Elliot Giles vows to fight on after epic 1500m final

Elliot Giles vows to fight on after epic 1500m final

Elliot Giles vowed to come back stronger after playing his part in a miracle men’s 1500m final at the Commonwealth Games.

The Handsworth star stepped up from the 800m distance over which he is a European medallist for an epic metric mile showpiece.

With his top-end speed from the shorter distance Giles pushed a brutal pace in the early stages alongside South Africa’s Mafori Mphahlele.

They were then overtaken by Kenya’s Abel Kipsang who took the field through 400m in a brutal 54.87, nearly a second faster for the opening lap than the recent World Championship final.

Giles couldn’t hack the pace in the latter stages but still emerged with a lifetime best clocking of 3:33.56, one of eight in a field of 12 to run personal bests in the final.

He said: “It was awesome to be a part of, I just lacked the last 200. I went with it, I committed, it was good.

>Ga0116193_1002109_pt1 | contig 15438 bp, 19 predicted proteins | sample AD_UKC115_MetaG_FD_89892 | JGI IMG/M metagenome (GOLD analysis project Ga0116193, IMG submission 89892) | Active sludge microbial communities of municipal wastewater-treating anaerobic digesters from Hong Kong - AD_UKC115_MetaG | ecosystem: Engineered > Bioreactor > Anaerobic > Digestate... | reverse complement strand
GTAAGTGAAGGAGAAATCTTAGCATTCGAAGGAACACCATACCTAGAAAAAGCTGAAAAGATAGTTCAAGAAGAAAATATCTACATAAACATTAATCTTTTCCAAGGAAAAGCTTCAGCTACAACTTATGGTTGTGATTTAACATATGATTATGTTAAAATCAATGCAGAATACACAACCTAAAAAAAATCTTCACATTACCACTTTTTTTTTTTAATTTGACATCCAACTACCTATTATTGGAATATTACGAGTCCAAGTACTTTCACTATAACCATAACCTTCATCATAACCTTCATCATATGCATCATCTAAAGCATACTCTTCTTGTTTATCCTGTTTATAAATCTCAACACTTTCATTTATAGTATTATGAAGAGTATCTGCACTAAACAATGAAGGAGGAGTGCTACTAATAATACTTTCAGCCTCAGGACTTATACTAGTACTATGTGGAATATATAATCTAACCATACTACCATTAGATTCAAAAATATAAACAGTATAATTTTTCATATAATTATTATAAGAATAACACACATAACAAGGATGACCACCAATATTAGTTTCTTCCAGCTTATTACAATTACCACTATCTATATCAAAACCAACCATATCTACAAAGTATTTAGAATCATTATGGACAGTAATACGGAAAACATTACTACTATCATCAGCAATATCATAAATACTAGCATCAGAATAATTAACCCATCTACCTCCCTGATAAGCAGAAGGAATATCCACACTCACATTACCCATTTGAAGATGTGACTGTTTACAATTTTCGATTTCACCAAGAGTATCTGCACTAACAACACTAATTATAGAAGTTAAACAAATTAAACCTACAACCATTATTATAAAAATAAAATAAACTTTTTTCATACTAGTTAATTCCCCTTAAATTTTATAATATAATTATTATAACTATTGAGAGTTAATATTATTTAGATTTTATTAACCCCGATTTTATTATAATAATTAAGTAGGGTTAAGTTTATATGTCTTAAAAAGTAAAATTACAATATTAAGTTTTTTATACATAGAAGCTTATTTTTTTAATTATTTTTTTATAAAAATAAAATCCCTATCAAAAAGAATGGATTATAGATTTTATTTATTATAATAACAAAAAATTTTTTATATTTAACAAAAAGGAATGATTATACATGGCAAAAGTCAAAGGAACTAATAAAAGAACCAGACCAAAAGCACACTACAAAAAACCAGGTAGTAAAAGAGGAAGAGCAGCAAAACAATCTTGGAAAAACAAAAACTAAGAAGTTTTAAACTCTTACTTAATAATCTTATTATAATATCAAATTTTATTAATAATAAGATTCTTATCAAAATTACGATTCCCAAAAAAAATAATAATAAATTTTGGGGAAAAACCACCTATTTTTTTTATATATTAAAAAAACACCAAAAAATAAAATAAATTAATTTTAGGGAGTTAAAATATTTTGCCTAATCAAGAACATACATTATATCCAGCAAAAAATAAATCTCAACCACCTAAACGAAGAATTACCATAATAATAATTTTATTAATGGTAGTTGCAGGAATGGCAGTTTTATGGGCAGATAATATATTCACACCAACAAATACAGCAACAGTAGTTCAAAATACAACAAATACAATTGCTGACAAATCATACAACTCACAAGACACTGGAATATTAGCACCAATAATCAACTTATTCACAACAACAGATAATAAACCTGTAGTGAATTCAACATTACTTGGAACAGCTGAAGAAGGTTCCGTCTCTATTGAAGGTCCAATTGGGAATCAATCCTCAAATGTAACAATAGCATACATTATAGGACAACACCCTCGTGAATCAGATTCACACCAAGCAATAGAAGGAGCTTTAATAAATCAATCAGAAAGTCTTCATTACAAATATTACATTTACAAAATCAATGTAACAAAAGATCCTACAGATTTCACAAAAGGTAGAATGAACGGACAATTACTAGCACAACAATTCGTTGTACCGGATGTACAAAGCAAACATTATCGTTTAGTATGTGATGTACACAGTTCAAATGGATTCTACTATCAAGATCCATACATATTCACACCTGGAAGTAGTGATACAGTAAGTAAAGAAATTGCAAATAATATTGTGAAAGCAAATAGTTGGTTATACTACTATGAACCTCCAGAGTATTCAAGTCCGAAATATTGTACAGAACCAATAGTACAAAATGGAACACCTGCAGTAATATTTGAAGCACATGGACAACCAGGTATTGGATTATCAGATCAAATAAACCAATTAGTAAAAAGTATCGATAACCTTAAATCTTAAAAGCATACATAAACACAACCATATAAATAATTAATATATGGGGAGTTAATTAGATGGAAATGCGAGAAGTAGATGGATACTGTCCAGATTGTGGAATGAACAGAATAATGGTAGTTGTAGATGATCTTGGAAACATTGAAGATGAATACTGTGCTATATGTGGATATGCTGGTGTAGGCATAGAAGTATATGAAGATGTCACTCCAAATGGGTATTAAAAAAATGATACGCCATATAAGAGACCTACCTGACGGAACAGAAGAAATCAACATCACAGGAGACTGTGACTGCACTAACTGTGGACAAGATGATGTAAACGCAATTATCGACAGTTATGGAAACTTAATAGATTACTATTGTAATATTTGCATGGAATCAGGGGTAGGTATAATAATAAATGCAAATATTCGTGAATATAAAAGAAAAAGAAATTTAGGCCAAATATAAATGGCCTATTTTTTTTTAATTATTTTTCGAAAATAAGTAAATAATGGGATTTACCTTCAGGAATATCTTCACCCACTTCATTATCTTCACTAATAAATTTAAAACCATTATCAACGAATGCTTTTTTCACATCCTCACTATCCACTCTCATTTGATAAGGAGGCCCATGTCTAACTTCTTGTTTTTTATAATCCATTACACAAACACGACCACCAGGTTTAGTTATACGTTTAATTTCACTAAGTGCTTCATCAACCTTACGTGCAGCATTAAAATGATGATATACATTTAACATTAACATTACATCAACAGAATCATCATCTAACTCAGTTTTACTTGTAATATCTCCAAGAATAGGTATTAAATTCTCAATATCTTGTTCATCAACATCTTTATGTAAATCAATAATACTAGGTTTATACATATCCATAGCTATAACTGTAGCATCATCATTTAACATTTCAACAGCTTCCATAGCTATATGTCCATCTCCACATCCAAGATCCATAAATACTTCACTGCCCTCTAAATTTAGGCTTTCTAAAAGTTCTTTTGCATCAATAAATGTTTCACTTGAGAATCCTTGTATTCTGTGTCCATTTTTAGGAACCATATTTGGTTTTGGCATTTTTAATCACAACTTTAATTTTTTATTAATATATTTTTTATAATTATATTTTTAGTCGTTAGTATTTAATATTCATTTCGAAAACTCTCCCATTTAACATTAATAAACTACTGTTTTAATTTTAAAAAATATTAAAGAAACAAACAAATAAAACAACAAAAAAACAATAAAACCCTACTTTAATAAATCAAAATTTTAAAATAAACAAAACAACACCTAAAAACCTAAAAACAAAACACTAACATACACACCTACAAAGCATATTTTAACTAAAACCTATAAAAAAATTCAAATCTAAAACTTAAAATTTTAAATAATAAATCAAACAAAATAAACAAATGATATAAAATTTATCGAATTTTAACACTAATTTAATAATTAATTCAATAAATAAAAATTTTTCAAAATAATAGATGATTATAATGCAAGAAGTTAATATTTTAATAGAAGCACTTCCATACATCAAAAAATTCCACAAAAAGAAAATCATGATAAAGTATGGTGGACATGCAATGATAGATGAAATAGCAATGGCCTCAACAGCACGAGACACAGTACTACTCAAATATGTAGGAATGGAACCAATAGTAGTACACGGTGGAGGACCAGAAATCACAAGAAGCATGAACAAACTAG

“I’m gutted I died down the last 200 but they are some of the best in the world but I’ll be back next year. Those boys better watch out.”

This summer, Team England, supported by funding raised by National Lottery players, comprises of over 400 athletes, all vying for medal success.

Kipsang was joined at the front by 2019 world champion Timothy Cheruiyot with newly-crowned world champion Jake Wightman and Australia’s Hoare hanging on for dear life.

Wightman found his sweet spot on the back straight but kicked earlier than he did at the Worlds and was then reeled in by Cheruiyot and Hoare with 30m to go.

Hoare won gold in a time of 3:30.12, breaking the Games record held by legendary Tanzanian Filbert Bayi since 1974, with Wightman settling for bronze.

“I didn’t want to do the 1500 because I just couldn’t face it again,” said Wightman. “I went from that to being ready to do it and wanting to win it.

“I’d hate to have been running the 800 or not running at all and watch that race thinking I’d loved to have been in it for a shot of winning it so I put it on the line.

“In that race, I put myself in a position where I could have won it or ended up with nothing. I could easily have come away with nothing.

“I hope I don’t get shot down too much for not having won it being a world champion, but I don’t think people really realise how much of a high that was and having to reset.”

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